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In the most advanced technical and medical terminology

by:KingKonree     2020-09-14

Actually, the names of all anatomical structures are Latin in origin. In the vernacular, 'vas deferens' is difficult to translate but most scholars concur its meaning to be something along the lines of 'snipping me brings great anguish in unwelcome region of body.' And that is why, of course, the Romans invented straight smooth roads, why they laid on cushions for their meals, and especially why they invented frozen peas - but I digress - again.

Armed with this convincing evidence I approached my girlfriend (who thought a vasectomy would be a great way for me to make a valuable contribution to the relationship) in order to alert her to the dreadful dangers associated with this grim procedure. To my great consternation and distress, she didn't even bother to glance away from her book, and just said, 'I think your Latin is a little rusty. You just need to put on your big boy pants, march into the doctor's office, drop your big boy pants and get 'er done. Chop. Chop.'

'I wish you wouldn't say it quite that way.' I implored.

'Just make the appointment, George. My God, can't you handle a little discomfort?'

'It is called intense pain,' I replied, 'and I handle pain quite well.'

She was still laughing when I made the appointment.

Three weeks later there I was, sitting in the urologist's office with a group of men who collectively shared the look of twelve year old boys facing their first public shower after middle school gym class. The staff was almost too friendly, as if they were privy to an inside joke the victims, I mean patients, knew nothing about.

They called my name and as I rose to follow the nurse like a sheep to the slaughter, my girlfriend winked at me and silently mouthed 'chop chop' as I exited the waiting room. The nurse was also overly friendly (but not in that kind of way. Pay attention! This is not that kind of story) as she shaved my genital area with what looked like a rusty razor. Maybe it is just me but the mere thought that razor may have been previously used was deeply disturbing.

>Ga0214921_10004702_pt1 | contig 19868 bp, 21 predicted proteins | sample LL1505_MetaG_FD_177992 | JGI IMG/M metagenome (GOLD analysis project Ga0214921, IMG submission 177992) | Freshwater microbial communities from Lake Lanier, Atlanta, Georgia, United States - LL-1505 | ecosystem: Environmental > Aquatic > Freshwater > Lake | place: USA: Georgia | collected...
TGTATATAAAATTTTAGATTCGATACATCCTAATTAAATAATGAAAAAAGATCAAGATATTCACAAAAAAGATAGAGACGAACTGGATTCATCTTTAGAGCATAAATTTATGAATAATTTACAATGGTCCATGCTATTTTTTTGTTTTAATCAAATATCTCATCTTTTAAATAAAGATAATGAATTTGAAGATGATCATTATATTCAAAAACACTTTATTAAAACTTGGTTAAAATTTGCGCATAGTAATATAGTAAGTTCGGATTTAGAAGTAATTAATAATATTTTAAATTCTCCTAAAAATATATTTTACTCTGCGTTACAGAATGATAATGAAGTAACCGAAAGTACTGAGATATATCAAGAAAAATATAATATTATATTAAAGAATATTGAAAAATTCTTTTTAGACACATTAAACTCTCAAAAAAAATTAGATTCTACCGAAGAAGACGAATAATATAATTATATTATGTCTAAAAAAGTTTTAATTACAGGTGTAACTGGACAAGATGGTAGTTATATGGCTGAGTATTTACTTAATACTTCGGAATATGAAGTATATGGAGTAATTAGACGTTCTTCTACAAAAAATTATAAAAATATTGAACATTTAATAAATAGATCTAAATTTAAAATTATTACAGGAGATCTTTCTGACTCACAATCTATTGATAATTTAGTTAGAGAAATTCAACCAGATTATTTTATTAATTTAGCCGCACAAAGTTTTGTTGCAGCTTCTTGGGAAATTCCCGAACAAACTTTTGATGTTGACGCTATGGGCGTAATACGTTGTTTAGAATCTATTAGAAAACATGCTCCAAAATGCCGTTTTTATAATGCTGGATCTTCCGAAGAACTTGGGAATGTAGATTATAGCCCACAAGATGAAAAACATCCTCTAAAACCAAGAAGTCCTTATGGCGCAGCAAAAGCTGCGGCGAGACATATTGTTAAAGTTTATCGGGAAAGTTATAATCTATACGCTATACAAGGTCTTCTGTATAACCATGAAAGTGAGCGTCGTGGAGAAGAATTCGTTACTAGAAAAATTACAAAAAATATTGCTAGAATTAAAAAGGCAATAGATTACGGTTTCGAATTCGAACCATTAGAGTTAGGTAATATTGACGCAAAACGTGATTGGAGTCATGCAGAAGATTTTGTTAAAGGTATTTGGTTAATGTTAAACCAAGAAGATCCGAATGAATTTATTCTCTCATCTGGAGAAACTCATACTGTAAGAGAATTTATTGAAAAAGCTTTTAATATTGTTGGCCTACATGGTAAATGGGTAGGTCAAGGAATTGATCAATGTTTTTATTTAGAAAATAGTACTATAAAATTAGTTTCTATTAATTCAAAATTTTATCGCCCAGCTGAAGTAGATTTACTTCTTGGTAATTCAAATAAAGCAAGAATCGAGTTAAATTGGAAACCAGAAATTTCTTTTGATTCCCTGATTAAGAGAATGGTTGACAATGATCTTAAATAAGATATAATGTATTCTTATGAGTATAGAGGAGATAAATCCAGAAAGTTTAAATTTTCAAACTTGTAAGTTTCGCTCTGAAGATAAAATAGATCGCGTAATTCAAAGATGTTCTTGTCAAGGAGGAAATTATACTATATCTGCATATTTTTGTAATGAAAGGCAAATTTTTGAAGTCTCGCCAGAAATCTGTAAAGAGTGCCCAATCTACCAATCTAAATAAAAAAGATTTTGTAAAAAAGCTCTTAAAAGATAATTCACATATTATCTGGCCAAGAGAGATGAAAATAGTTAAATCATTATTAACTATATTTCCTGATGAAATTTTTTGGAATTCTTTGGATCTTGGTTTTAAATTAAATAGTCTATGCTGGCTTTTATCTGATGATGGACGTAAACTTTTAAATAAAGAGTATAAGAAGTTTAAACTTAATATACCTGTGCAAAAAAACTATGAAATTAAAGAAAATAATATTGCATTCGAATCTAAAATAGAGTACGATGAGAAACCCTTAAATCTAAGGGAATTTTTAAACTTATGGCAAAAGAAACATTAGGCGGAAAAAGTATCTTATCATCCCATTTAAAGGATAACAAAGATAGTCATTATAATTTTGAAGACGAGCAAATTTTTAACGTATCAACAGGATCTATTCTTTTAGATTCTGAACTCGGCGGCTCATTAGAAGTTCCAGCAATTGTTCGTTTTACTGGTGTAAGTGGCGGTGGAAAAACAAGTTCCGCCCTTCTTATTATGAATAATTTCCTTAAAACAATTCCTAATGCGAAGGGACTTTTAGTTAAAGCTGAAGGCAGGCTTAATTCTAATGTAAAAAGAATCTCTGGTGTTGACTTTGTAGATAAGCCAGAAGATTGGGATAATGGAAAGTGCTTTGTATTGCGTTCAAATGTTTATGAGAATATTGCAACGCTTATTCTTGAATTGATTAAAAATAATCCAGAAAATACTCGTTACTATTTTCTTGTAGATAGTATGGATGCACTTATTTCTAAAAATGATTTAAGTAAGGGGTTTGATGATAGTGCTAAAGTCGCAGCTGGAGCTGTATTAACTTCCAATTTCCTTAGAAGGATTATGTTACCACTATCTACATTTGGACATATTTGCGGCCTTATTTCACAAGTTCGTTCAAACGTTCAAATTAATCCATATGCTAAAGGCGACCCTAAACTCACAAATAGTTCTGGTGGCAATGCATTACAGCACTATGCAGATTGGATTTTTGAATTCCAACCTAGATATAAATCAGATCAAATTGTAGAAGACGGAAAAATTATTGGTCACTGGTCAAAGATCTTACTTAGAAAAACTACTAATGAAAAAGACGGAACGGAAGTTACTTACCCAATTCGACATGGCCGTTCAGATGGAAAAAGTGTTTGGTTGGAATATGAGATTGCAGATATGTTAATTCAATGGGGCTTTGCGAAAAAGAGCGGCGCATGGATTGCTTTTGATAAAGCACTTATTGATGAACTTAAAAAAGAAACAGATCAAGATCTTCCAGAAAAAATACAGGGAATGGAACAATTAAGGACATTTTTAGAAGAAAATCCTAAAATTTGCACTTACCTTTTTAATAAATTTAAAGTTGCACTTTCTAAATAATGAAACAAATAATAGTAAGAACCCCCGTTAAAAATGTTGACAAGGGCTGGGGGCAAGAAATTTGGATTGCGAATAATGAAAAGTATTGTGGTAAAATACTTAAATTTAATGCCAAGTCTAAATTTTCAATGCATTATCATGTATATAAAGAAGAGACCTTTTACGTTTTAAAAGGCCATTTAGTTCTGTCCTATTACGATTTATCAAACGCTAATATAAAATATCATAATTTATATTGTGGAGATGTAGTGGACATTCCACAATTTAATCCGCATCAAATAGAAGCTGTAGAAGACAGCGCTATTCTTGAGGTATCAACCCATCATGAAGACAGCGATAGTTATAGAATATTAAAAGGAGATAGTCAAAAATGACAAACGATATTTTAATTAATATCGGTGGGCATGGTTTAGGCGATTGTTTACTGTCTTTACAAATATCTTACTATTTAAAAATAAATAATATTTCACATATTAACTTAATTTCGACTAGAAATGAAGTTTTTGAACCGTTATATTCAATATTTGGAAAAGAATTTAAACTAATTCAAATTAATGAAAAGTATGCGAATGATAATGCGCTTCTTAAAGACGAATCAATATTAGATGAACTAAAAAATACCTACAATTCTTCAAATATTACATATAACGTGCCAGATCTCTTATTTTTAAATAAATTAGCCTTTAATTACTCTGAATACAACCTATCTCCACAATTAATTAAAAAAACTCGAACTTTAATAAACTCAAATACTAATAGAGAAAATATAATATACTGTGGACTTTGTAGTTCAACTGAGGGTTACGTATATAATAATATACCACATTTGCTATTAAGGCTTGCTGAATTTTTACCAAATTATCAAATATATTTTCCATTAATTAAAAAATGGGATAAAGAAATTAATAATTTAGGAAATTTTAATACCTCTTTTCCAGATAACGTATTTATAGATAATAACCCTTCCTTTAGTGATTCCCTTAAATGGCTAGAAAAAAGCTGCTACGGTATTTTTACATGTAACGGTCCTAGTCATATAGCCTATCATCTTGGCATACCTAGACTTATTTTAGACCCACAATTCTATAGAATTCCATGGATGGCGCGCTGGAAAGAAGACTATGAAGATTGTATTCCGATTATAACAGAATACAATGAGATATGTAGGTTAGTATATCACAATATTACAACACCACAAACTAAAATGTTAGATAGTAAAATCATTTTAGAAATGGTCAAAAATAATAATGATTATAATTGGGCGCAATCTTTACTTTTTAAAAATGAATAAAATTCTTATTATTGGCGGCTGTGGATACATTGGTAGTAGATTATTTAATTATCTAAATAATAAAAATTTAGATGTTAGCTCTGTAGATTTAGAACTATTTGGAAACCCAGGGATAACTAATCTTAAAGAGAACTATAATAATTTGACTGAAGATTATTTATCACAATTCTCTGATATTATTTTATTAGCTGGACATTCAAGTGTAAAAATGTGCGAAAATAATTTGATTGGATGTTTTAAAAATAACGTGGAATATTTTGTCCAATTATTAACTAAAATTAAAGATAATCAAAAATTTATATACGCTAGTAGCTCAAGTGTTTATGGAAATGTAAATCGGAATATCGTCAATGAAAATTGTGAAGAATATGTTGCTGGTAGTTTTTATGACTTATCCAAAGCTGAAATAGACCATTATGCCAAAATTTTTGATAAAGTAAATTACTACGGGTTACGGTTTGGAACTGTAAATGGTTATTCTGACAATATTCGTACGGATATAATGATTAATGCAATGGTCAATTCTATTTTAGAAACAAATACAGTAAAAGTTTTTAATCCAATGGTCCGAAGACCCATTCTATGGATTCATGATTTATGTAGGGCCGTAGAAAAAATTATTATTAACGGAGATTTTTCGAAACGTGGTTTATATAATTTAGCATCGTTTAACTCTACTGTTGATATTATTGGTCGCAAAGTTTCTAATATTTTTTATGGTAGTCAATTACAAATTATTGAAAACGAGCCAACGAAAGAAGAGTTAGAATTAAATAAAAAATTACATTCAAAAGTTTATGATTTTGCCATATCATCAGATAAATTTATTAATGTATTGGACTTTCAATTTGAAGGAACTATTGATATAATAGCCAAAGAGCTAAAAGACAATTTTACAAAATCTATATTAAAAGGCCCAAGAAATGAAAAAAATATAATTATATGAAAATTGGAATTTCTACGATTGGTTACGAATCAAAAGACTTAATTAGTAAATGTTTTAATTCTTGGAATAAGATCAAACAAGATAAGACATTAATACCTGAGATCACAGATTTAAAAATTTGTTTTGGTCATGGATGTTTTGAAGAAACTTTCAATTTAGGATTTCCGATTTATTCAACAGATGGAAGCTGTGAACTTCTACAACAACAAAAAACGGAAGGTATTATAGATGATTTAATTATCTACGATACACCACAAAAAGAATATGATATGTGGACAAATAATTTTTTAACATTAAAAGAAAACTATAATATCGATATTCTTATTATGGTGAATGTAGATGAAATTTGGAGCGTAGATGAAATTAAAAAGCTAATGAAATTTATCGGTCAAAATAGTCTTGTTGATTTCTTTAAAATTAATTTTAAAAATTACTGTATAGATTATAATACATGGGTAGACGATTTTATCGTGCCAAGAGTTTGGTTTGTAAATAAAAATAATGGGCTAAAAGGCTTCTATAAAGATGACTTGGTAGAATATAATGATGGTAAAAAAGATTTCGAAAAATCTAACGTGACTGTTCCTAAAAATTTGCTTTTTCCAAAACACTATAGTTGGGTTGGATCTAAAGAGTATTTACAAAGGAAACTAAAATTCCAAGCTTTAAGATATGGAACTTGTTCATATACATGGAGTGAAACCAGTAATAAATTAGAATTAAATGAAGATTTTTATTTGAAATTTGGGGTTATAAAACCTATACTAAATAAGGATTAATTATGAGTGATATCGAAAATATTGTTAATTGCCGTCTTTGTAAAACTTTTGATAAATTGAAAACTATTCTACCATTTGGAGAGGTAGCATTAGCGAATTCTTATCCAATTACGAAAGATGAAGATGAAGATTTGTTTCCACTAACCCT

I was jolted out of my reverie, however, when she pulled a container out of a refrigerator. Smiling, she said, 'This will hurt more than anything today,' and then proceeded to spray my privates with a fluid colder than ice. I think it was liquid nitrogen, and I briefly wondered if the doctor would march in with a sledge hammer, shatter my frozen balls to pieces and declare, 'There - you will never have children again.'

But no, it was not going to be that easy.

The doctor did enter the procedure room for real this time, and he also smiled blissfully. In his case he probably still could not believe he made so much money from despoiling testicles.

Regretting my decision, I considered bolting - until I saw the needle - and the horror of its size made me catatonic as I sat rooted to the 'procedure' chair, or rack - whatever it is called. The doctor smiled at me and said, 'Don't move; we want to get this in the right place, 'as he proceeded to plunge the needle into the right side of my balls.


Yes, it hurt a lot. How much you ask? Well, it hurt exactly as much as a needle being plunged into your balls would be expected to hurt - yeah, that much.

'Okay, that wasn't too bad was it?' The doctor inquired, still grinning broadly. 'Guess what? We only need to do that one more time.'

Before I could react he impaled the left side of my testicles, and yes, it hurt pretty much the same.

I don't remember too much after that, though my girlfriend says I often relive the ordeal in my dreams and that it's not too much of a turn on for her to hear me whimpering in bed. I do recall at one point near the end of the procedure, a burning reek. I asked the grinning physician what it was.

Flashing a smirk, he replied, 'your flesh,' and he enjoyed saying it. Evidently that's how they seal the old vas deferens so the spunky sperm can't get to the impregnation zone. And that is why I believe I was the victim of a Geneva Convention violation or something pretty darn close.

To my amazement, I did not require hospitalization or ambulatory care to get home, but I was extremely thankful for good old Roman ingenuity for inventing those frozen peas.

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